Love him or hate him, Neil Patrick Harris proved to be one of the hardest-working hosts in Oscar history on Sunday night, singing, dancing and even sprinting in his underpants onto the stage of the Dolby Theatre.
The social media refused to give NPH the benefit of doubt and an immediate blame-game followed. One tweet even referred to him as Not Particularly Humourous, while another said even Neil Nitin Mukesh would have done a better job!
A strange mix of fire and ice with lot of inertia in-between, here's what worked and what didn't when the star of How I Met Your Mother took to the Oscar stage -- sometimes in sparkly tux, sometimes in almost nothing.
HERE'S WHAT DIDN'T WORK...
Oscar predictions which came too late
Harris' Oscar soothsaying feat would have come across as a clever ruse had the show not been some 40 minutes overtime, with the best picture yet to be announced. So tepid was the response that this gimmick that won't be tried again.
Oprah is American Sniper. Huh?
Occasionally smart-aleck Harris' mischief might have crossed the line. A wisecrack directed at Oprah Winfrey at the top of the show flopped. He said the talk show host was American Sniper because she was so rich (the film made $300 million at the BO). The quip left Oprah momentarily nonplussed but she then played along.
Edward Snowden couldn't be here for some treaon
Citizenfour filmmaker Laura Poitras went on to hail National Security Agency whistleblower Edward Snowden as a hero as she accepted the award for best documentary.
"When the most important decisions being made affecting all of us are made in secret, we lose our ability to check the powers that control," she said.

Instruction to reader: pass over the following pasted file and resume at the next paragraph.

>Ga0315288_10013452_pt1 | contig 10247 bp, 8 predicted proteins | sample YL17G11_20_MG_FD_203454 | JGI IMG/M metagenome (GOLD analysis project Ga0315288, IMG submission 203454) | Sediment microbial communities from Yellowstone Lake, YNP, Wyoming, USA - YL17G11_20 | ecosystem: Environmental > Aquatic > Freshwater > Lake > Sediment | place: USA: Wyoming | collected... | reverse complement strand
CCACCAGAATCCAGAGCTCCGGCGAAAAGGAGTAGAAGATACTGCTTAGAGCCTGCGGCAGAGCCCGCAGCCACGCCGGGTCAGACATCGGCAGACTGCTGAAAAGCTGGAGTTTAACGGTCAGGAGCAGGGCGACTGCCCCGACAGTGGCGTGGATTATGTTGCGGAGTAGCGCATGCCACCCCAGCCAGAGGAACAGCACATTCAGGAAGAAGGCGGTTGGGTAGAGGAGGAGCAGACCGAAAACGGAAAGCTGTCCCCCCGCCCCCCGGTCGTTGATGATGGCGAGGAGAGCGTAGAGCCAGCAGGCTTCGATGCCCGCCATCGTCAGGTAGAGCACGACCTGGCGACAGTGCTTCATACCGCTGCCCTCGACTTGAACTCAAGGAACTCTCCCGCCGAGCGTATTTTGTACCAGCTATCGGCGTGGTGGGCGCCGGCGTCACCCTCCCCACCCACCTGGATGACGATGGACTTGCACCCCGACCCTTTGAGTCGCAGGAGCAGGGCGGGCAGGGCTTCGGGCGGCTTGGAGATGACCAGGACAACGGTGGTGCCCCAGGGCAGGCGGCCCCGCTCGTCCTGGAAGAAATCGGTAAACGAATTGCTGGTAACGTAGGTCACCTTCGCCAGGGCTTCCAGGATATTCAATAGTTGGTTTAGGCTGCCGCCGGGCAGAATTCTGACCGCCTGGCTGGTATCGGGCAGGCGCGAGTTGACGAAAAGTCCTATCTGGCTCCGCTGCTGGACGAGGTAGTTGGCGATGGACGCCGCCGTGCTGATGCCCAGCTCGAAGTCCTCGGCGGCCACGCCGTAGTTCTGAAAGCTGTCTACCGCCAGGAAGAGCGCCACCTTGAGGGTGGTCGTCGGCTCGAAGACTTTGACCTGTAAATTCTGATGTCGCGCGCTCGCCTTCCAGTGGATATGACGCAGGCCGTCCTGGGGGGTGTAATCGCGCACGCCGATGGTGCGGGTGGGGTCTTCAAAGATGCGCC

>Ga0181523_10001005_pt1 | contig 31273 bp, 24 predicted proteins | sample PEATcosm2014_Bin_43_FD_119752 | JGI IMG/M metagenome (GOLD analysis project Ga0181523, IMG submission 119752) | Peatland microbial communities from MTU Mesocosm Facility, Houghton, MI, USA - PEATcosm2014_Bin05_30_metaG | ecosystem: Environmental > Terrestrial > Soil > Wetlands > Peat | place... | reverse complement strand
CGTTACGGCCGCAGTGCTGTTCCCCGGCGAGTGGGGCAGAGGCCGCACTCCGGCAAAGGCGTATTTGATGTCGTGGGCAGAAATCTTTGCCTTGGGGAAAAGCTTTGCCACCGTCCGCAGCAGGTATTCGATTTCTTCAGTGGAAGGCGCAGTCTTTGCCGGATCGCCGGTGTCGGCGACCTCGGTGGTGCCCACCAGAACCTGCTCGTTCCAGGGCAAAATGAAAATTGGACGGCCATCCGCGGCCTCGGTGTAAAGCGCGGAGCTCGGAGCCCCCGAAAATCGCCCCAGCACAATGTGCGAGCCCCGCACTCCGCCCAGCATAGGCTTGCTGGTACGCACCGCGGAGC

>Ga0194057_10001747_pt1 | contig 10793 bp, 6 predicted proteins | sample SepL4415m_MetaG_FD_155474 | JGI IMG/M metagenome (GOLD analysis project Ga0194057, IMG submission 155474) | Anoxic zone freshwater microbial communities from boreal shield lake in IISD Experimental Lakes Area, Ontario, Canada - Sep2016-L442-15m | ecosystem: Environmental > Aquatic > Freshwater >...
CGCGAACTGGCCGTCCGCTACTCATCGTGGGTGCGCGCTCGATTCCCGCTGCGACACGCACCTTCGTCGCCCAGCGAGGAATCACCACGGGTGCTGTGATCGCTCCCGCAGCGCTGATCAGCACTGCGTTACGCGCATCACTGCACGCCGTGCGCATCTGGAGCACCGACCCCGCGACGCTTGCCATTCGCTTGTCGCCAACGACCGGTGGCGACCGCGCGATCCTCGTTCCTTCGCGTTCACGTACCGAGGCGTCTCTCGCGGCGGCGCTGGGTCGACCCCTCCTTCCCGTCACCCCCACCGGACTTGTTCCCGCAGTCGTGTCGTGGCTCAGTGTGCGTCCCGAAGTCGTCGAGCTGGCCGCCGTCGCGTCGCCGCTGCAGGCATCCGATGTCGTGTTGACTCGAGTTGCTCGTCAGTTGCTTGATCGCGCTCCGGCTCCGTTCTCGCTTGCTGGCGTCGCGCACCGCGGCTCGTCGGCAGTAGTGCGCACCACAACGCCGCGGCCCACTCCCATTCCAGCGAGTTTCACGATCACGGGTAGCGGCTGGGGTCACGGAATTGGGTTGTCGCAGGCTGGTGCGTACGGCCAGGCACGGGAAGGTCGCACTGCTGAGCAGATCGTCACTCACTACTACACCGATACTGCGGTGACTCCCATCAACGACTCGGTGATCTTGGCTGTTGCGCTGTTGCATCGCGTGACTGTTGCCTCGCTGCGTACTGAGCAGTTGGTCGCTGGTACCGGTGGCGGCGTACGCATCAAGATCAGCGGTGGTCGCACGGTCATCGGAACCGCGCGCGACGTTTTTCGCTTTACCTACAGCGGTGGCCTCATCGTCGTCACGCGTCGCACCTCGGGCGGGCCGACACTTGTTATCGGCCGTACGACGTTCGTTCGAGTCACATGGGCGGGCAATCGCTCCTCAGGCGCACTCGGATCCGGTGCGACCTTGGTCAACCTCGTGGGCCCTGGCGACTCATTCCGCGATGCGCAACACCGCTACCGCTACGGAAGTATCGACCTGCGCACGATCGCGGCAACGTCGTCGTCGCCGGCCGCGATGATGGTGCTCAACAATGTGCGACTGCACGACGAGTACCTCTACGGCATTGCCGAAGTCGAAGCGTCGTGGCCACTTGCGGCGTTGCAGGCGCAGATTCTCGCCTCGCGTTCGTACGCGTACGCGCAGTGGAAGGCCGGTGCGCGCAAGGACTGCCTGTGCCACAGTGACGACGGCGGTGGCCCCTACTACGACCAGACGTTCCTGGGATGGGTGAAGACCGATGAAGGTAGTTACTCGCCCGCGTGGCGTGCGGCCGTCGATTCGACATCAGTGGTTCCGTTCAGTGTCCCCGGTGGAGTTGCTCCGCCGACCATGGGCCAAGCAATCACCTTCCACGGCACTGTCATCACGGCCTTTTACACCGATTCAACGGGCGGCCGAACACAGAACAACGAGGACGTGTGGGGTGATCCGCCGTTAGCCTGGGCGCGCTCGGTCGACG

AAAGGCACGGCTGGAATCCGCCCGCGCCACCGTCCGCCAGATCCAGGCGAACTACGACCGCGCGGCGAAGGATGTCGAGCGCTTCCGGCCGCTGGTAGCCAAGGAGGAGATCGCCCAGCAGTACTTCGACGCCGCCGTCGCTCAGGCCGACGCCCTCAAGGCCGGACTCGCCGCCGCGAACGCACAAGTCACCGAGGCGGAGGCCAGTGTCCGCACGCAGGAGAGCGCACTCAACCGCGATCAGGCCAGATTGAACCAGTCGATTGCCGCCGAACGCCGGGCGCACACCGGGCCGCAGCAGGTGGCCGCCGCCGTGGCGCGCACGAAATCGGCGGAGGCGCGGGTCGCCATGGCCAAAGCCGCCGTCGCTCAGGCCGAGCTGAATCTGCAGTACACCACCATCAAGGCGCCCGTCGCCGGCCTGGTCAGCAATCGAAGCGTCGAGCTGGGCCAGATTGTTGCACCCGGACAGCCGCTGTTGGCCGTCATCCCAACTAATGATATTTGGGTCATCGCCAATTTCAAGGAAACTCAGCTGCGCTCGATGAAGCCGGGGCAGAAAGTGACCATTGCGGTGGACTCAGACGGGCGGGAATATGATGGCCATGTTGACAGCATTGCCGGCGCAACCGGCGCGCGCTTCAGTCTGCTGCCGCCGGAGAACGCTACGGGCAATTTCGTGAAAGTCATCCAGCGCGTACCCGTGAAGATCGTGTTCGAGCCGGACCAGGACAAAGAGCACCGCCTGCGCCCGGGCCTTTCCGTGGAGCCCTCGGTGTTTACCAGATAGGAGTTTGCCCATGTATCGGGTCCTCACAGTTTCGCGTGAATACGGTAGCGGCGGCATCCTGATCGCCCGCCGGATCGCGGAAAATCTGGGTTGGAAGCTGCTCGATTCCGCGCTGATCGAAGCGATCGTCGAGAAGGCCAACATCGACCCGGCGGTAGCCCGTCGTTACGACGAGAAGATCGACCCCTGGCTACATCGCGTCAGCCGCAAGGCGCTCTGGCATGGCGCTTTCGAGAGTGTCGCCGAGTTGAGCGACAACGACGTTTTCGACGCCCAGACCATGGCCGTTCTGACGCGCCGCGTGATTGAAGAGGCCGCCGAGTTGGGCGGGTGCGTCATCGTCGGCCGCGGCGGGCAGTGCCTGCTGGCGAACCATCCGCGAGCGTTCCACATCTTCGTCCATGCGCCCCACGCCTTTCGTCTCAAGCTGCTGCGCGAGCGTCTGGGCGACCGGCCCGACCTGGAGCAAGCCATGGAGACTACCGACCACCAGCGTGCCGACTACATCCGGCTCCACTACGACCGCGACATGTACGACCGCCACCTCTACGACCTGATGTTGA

Her speech was quickly followed with a biting counterpoint, and play on words, from Harris: "The subject of Citizenfour, Edward Snowden, could not be here for some treason." Some serious social media trashing followed.
AND HERE'S WHAT WORKED...
Welcome to the whitest, oops, brightest Oscars
But the 41-year-old Broadway and television talent who came to prominence as the child star of Doogie Howser, M.D., also confronted a major elephant in the room, opening the show with a fleeting but pointed jab at the homogenous field of Oscar nominees.
"Tonight we honour Hollywood's best and whitest, sorry, brightest," Harris enthusiastically dead-panned to hearty laughter that seemed to break the usual pre-show jitters among the movie royalty packing the auditorium for the 87th Academy Awards.
The opening joke was a reference to the criticism Oscar voters faced this year for failing to nominate a single performer of colour in any of the acting categories for the first time in many years, including the critically acclaimed star of the civil rights drama, Selma, David Oyelowo.
A singin' tribute to movin' pictures
Harris was perhaps at his best showing off his chops as a song-and-dance man in the night's opening musical number - a salute to movie magic that also marked a conscious effort to connect with tech-savvy younger television viewers.
"Check out the glamour, and glitter/ people tweeting on the twitter, and no one's drunk and bitter yet/ because no one has lost," sang Harris, the star of the hit CBS sitcom How I Met Your Mother, who previously has won three Emmys for hosting Broadway's Tony Awards.
Before his number and the on-screen explosion of computer-graphic imagery of film classics had ended, Harris was joined by actor Anna Kendrick, a star of last year's fairytale film musical Into the Woods, and then by Jack Black, leaping onto stage from the audience to play an angry contrarian before being driven away again by Kendrick's hurled shoe.
He sang about the show industry, "Its margin trends and fickle friends and Hollywood baloney - believe me, Neil, you're better off just polishing your Tony."
Neil Patrick Harris, in brief
In one of his zanier bits, and an homage to a memorable scene from Oscar front-runner "Birdman," Harris ventured from backstage to the show's main stage, followed by a camera, dressed only in his underpants, shoes and socks to introduce presenters of the sound-mixing award, with the words: "Acting is a noble profession."
(With inputs from agencies)